The aim of this project is to prevent children from living on the streets.
Manager / Teacher
We support the children of Akako Village, Ethiopia, who are unable to attend school due to financial issues worsended by COVID-19.
The tragic effects of COVID-19 are no stranger to all. Many lives have been damaged within Africa, a continent that was already struggling with poverty and political upheavals. Like many other nations, Ethiopia had to deal with the pandemic on top of her economic and political struggles. COVID-19 have been especially felt in the education sector.
There are about 20 million students in Ethiopia. According to government data in 2019, 70% of schools were closed during the pandemic. Schools were closed for 8 months, and only re-opened in mid-November 2020. Students struggled mentally and physically during the stay-home quarantines. Girls were subjected to rape and forced marriages. Female students were especially affected, so much so that the prime minister mentioned it in his parliamentary speech. Because of this the government decided to re-open schools. COVID-19 prevention rules were enforced, such as reducing the class sizes by half to maintain social distancing. As a result, schools had to reduce the number of students.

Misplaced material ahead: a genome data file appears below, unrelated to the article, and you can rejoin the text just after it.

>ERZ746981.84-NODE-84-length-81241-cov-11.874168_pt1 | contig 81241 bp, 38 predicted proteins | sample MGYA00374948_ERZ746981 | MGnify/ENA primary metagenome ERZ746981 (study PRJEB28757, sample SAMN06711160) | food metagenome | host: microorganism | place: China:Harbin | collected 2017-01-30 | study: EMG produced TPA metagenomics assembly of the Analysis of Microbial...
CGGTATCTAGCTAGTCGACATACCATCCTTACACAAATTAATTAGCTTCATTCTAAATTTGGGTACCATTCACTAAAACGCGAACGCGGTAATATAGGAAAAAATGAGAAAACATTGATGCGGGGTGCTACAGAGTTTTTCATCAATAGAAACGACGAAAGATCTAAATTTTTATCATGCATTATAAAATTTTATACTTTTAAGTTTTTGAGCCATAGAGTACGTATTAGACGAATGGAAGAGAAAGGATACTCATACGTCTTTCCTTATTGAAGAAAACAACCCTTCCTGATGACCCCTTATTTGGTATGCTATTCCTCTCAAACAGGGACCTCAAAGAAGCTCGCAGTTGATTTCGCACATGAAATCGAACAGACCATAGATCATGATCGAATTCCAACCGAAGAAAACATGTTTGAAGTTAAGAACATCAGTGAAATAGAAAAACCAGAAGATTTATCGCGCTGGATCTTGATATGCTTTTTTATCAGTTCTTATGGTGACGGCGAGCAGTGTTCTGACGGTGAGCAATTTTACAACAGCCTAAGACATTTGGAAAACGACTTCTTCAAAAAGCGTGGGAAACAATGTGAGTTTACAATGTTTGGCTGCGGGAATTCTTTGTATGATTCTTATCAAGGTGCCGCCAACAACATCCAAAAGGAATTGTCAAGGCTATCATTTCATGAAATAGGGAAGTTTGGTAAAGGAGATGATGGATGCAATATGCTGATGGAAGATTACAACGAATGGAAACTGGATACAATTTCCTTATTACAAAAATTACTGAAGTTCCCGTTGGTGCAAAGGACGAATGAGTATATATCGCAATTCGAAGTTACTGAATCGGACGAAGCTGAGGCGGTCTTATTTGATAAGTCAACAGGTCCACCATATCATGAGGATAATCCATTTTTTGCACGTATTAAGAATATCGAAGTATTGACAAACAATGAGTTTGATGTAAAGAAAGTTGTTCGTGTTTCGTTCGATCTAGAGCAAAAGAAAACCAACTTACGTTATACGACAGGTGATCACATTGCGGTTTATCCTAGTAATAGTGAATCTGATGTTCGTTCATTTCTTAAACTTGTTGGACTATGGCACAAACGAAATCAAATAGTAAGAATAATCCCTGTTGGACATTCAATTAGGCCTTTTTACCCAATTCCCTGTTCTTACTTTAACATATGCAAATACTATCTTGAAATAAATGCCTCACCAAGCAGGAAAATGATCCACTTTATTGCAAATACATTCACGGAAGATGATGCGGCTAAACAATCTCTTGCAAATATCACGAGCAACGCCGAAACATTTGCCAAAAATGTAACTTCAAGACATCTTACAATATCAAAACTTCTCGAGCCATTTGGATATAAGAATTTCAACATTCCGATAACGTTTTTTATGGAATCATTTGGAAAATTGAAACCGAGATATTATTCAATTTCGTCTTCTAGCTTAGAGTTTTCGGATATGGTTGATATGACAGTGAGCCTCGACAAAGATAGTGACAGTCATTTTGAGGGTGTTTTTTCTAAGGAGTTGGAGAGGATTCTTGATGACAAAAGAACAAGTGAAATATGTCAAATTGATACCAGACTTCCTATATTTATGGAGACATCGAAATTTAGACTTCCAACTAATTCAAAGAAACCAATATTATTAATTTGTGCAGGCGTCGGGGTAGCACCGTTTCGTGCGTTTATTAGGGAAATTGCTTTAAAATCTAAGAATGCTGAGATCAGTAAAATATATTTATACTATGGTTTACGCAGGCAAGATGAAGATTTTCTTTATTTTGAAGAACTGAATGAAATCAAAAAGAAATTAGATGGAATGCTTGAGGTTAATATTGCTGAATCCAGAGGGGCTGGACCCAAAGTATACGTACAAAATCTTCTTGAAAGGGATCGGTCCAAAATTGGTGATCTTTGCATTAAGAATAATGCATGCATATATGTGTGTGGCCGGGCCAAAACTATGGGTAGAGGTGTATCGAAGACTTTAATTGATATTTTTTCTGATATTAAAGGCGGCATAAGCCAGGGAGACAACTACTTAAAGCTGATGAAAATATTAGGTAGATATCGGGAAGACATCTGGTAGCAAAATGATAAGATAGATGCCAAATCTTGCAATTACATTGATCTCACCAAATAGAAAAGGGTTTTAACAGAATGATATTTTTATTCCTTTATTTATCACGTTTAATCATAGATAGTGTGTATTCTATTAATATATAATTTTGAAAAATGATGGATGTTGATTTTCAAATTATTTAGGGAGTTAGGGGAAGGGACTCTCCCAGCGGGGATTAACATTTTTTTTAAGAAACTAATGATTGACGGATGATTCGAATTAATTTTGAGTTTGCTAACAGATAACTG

Prior to COVID-19, each class could hold 50-60 students. However current rules required cutting down the class size to 25. To allow as many children as possible to attend, student would only get to attend school for a maximum of 3 days a week and would have to stay home for the remaining 4 days.
Of note, female students had to spend their free time doing chores instaed of studying. A number of children lost interest in attending school. We encountered this problem in a rural school
only 10km from the capital city, Addis Ababa.
We were moved to try to help the children and youth in this community. Creating an added two hours of school time would bring great benefits to their educational development. We wanted to be creative and imaginative in persuading them to return to school.
It is also clear in Ethiopia that many have great interest in English literacy. In the Ethiopian education system, English is the medium of instruction from upper primary school. Here arranging afterschool English classes would greatly benefit these students.
Our project aims to assist students from Grades 7-12 who are suffering from the problems I mentioned above. We aim to work on speaking, writing, listening, and reading in English. We will do this through didactic teaching, assignments, presentations, and videos. International textbooks and dictionaries will be used as a resource in our sessions.